February 10, 1996
Web posted at: 9:45 p.m. EST (0245 GMT)
SARAJEVO, Bosnia-Herzegovina (CNN) -- In a sudden turnaround, Bosnian Serb political leaders reportedly expressed their willingness to restore ties with NATO peacekeeping forces hours after the Bosnian government freed four of some eight detained Bosnian Serbs.
According to The Associated Press, Prime Minister Rajko Kasagic told a special session of the Serbs' self-styled cabinet Saturday that his government wanted to cooperate fully with NATO forces, and that it did not wish to jeopardize the peace process.
Senior Serb officials at the session told AP that Kasagic was reading from a statement prepared by Serbian President Slobodan Milosevic. It was unclear whether the Bosnian Serb military would go along with the political leaders' decision.
Earlier this week, the Bosnian Serb army declared that until all detainees were freed, they would suspend top-level contacts with NATO peacekeeping forces. Bosnian Serb General Ratko Mladic, who was behind the directive, has been indicted as a war criminal by a U.N. tribunal.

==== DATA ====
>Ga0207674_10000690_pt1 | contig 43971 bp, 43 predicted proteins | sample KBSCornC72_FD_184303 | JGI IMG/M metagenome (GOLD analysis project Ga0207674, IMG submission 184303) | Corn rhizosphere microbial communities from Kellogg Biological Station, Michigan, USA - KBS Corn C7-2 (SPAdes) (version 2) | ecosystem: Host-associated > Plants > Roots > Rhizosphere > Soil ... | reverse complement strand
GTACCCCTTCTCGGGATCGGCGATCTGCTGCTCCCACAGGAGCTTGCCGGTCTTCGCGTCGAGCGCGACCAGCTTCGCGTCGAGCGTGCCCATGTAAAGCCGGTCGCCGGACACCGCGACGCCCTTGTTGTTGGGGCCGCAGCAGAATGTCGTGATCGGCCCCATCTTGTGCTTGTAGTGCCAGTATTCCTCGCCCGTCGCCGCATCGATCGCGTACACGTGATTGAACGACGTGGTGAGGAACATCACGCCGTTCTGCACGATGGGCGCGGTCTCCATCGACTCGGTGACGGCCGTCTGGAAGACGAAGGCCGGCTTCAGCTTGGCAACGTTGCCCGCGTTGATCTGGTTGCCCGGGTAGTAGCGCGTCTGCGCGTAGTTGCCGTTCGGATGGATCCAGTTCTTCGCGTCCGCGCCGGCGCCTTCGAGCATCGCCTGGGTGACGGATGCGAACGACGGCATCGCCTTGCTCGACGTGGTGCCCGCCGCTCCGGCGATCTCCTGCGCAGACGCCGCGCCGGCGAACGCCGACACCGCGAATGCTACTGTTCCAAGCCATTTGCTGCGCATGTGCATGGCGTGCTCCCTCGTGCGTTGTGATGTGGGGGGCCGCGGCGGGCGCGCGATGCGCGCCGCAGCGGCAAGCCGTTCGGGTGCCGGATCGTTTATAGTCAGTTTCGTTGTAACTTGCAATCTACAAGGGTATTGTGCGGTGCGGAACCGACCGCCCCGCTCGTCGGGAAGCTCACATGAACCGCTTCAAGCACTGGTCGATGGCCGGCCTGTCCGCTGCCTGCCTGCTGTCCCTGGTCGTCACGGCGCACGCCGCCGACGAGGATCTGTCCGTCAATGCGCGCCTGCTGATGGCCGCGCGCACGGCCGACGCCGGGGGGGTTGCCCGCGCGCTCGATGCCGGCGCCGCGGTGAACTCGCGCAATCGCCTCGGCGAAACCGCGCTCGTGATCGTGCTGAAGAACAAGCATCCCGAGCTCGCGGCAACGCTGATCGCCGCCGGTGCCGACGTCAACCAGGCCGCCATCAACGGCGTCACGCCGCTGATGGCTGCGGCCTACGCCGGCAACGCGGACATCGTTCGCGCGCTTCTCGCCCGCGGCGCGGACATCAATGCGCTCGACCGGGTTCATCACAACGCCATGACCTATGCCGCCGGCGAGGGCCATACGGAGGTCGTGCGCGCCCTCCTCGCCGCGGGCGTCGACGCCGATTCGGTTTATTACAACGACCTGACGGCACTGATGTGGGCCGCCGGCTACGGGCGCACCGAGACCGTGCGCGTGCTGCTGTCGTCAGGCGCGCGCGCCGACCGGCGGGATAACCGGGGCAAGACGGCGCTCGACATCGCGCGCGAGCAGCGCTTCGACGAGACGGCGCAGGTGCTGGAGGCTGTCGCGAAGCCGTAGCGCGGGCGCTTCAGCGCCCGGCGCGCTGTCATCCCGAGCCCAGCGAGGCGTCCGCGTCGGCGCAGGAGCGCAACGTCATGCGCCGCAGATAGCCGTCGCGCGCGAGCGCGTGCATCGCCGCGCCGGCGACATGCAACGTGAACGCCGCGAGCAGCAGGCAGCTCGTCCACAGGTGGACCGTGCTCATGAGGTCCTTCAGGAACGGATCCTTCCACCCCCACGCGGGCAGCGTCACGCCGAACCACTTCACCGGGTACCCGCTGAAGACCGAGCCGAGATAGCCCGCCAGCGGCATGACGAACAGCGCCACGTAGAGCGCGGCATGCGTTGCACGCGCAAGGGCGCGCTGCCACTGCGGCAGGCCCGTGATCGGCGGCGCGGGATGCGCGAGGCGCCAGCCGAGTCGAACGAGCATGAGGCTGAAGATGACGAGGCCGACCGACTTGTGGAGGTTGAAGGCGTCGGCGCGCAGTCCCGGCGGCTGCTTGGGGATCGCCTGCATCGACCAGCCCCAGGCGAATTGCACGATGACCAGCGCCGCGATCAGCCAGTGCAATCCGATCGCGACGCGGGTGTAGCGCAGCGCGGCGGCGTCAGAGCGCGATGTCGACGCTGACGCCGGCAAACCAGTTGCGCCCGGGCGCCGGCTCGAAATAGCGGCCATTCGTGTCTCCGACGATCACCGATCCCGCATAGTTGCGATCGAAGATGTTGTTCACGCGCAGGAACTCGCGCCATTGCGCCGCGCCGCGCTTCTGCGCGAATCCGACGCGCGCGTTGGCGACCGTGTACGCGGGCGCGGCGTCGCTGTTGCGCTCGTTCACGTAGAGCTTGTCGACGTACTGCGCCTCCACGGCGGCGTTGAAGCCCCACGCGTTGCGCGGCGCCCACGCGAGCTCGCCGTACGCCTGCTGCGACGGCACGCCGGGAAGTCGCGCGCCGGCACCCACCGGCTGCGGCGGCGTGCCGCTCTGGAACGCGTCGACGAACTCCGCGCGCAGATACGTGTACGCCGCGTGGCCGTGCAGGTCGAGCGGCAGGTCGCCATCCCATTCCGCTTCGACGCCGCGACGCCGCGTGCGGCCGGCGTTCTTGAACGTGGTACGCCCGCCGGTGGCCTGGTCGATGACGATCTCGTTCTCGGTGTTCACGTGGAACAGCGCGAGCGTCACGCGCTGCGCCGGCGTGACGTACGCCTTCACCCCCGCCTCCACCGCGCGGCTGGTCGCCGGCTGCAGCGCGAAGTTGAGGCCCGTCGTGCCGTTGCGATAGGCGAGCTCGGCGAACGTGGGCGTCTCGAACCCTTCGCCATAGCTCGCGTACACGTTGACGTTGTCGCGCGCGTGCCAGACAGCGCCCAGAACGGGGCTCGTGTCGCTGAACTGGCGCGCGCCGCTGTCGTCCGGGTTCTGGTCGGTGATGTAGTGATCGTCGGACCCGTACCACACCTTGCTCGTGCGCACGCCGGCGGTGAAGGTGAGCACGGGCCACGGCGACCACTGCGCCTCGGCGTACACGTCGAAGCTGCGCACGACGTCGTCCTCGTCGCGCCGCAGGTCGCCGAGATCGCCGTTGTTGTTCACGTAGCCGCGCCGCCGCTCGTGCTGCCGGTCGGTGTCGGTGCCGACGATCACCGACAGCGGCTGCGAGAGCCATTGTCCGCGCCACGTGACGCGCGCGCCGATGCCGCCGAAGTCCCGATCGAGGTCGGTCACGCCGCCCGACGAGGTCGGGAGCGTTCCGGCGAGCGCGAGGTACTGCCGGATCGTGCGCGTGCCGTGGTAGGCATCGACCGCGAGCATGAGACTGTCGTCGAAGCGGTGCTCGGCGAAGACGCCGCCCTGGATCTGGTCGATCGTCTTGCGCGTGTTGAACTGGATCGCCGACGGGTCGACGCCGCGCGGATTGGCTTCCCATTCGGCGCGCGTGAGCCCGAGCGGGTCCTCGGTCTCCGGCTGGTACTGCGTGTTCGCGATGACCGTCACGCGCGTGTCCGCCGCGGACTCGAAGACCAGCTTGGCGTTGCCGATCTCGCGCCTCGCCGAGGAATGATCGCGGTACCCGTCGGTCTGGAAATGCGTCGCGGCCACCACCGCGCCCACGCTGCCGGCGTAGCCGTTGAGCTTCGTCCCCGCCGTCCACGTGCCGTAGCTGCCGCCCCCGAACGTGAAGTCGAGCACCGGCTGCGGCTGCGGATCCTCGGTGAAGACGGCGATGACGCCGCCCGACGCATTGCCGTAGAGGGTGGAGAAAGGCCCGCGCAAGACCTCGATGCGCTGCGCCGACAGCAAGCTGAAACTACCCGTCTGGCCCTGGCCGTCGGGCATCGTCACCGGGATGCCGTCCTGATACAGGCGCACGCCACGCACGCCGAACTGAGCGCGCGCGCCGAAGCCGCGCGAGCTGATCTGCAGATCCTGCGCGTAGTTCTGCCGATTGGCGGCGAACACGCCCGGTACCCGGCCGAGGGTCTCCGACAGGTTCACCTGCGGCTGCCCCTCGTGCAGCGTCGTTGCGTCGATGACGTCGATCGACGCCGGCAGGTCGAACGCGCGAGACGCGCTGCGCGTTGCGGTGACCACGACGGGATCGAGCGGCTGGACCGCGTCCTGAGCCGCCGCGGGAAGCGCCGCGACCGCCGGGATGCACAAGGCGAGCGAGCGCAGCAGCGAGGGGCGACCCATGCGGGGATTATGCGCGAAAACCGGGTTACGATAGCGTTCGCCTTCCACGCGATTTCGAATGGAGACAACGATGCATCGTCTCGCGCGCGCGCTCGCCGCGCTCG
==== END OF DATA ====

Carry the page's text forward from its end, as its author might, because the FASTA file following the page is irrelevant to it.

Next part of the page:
Mladic assured the commander in Bosnia, U.S. Admiral Leighton Smith, in a recent letter that "Bosnian Serbs do not want any conflict with NATO," an IFOR official said.
Two top Bosnian Serbs, General Djordje Djukic and Colonel Aleksa Krsmanovic, are among the unspecified number of Serbs still in the custody of the Bosnian government.
The government had earlier contended it would continue to hold Djukic, Krsmanovic, and other Serbs pending further investigations by the International War Crimes Tribunal.
Bosnian Serb leaders have said they regard the detention as "a flagrant violation of the peace accord."
The release of some prisoners, however, appeared to soften the Bosnian Serbs' stand. The four released prisoners crossed into the Serb-held sector of Sarajevo soon after dusk Saturday.
Saturday's announcement restoring relations with NATO came just hours before Richard Holbrooke, the top U.S. mediator for Bosnia, was to arrive in Sarajevo in an attempt to defuse the crisis.
Holbrooke, the architect of the Dayton peace plan, has described the current impasse as the most serious since the pact was signed two months ago.
The cutoff of contacts threatened to disrupt many plans, including negotiations on prisoner exchanges and the demarcation of buffer zones -- important elements of the two-month-old peace agreement which ended nearly four years of war in Bosnia.
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